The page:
Despite the diversity of interests in the Durango area, there are a number of unifying values that influence many residents decisions to live here in the first place. Broadly, these can be defined as an appreciation of the regions natural surroundings, and as the discussion narrows to a particular topic, the associated values become more clearly articulated. Deciding how to protect, preserve, enhance or capitalize on those shared values is no cakewalk, though, regardless of how much agreement exists around values, as was witnessed through two recent local discussions.
While both the Hermosa Creek River Protection Workgroup process and the conversations surrounding the northern extension of the Animas River Trail centered on how best to address consensus around a commonly treasured feature the Hermosa Creek watershed and Animas River corridor, respectively the similarities end there. Certainly the goals diverge greatly: The Hermosa process centered around preservation of a natural area, whereas the Animas River Trail discussion focuses on developing an amenity, albeit one with a natural feature as its focal point. But the processes by which each of those discussions took place say much about the current state of their outcomes.
The Hermosa Creek process was one structured around consensus as the ultimate goal, within the context of expressing recommendations for protecting the shared values that the stakeholders in the group articulated. With consensus as the framework, the divergent players at the table and there were many: environmentalists, mountain bikers, water developers, agricultural and mining interests, land managers, to name a few each was by definition committed to giving something up. It required lengthy and often contentious negotiation, and ultimately produced a set of recommendations for legislation that would protect the Hermosa Creek watershed in a manner that everyone could live with but that no one loved unabashedly. In the policy process, the workgroup fulfilled the initiation and most of the estimation components. The workgroup did much of the necessary analysis of issues and alternatives in the development of any policy, and in delivering these pre-vetted recommendations to Sen. Michael Bennet, has made the remaining stages of the process less onerous. That is a relative term, though, given the divided Congress that his measure must navigate before it becomes law, but a bipartisan consensus-based bill has a far greater chance of success than the alternative.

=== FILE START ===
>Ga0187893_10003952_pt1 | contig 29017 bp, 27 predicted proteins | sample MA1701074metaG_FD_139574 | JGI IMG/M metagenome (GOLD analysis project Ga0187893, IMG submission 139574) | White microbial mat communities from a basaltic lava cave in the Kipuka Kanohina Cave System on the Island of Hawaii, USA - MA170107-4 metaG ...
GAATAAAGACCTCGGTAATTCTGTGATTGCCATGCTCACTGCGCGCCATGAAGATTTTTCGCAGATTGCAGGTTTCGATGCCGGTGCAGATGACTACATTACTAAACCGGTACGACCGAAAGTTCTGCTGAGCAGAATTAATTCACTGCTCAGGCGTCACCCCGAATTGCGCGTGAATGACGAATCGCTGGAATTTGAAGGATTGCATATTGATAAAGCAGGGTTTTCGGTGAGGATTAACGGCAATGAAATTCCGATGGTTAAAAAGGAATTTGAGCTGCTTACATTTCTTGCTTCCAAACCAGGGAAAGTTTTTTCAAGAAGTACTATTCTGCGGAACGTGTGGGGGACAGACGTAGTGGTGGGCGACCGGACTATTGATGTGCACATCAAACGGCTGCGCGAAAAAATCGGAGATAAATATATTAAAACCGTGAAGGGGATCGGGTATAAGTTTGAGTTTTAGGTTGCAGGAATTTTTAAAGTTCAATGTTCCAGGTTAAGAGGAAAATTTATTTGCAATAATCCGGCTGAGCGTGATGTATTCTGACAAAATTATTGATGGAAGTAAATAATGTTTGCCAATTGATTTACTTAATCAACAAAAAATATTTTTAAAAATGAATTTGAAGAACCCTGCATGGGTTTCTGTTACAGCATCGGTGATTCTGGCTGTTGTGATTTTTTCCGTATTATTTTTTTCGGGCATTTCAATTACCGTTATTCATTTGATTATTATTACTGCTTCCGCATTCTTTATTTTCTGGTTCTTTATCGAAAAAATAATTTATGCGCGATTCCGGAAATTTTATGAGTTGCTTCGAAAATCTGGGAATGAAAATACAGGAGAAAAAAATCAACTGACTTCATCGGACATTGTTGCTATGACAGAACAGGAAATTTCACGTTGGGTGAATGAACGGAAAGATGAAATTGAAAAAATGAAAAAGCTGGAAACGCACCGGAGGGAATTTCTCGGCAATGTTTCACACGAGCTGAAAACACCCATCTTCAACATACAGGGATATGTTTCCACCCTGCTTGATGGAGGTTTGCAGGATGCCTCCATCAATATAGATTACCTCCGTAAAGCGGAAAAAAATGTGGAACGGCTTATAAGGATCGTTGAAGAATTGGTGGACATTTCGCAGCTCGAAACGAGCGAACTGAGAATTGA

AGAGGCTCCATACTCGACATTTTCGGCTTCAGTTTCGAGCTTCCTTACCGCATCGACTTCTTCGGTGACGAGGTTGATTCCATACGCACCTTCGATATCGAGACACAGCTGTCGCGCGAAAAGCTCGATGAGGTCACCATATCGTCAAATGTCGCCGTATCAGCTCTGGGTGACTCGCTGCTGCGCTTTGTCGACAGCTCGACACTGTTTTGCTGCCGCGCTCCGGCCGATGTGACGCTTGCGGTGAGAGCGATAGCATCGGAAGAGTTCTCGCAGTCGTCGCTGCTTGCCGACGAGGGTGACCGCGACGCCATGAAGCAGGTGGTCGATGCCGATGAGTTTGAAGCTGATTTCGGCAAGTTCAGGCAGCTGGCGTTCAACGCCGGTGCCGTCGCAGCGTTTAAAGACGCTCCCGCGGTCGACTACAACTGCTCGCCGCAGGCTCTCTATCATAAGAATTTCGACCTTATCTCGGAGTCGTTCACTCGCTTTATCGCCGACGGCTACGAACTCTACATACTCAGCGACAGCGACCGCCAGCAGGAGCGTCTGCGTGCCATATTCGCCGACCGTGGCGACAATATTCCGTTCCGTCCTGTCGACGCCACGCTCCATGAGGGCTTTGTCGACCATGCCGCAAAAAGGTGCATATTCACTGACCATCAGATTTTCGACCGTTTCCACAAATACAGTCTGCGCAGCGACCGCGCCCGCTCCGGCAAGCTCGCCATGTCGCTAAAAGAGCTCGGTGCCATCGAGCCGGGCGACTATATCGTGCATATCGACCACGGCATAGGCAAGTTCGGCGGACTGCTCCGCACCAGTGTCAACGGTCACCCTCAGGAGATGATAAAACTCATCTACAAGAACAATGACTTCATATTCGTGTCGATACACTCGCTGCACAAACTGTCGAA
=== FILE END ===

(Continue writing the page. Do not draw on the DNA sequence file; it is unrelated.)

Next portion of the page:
While it was a long and at times difficult process, the Hermosa Creek workgroups effort honored the consensus it was designed to embody.
As such, all those who wanted a voice in the process had one, were heard and could ultimately accept whatever sacrifices they had to make in exchange for a sticking point they could not abandon.
This qualitative approach considered the unique positions of each stakeholder and included that in the discussion and, ultimately, the recommendations.
Conversely, the Animas River Trail extension process was not designed to achieve consensus but rather to achieve an outcome that city residents had expressed as a priority.
In naming a fully constructed trail along the river through city limits as a common desire, Durangoans defined the problem and provided the resources through a sales tax increase to solve it. The details were left to be sorted out later, and as is their role, city staff members were charged with presenting a range of solutions.
This estimation phase has been staff-led but done with a hefty dose of public input. No fewer than 13 public meetings were held to gather that input, and the staff then fed it back to the citizen advisory board that is charged with making recommendations to the Durango City Council.
The staff was responsive to input, but because the model was not one based on finding an outcome that everyone could embrace, however dispassionately, and was one set on solving the problem of how best to extend the river trail, the estimation phase was more quantitative than a consensus-based process.
Staff members work, as is typically the case in the estimation phase, was to develop alternatives and analyze them based on the costs and benefits of each.
In such an equation, the costs can include disgruntled property owners. That is unfortunate but does not fundamentally flaw either the process or its outcome. In fact, it is often a far more expeditious approach to policy development.
What remains in the Animas River Trail extension saga is the most political phase of the process, the beginnings of which have already unfolded.
The Parks and Recreation Advisory Board bucked staff recommendations last week when it made its own recommendation to the City Council to run the trail on the east side of the river until 32nd Street.
That move on the boards part will make the City Councils ultimate selection all the more interesting.
Councilors will have to balance city staffs analysis against board recommendations all in a crucible of lively public discussion.
As in the Hermosa process, everyone who wants a voice has had and will continue to have one. How each is incorporated into the final outcome will require another consideration of the costs and benefits of each alternative. Doing so is likely to produce a result that, as with a consensus-based process, everyone can live with.
Megan Graham is a Herald editorial writer and policy analyst. Reach her at firstname.lastname@example.org.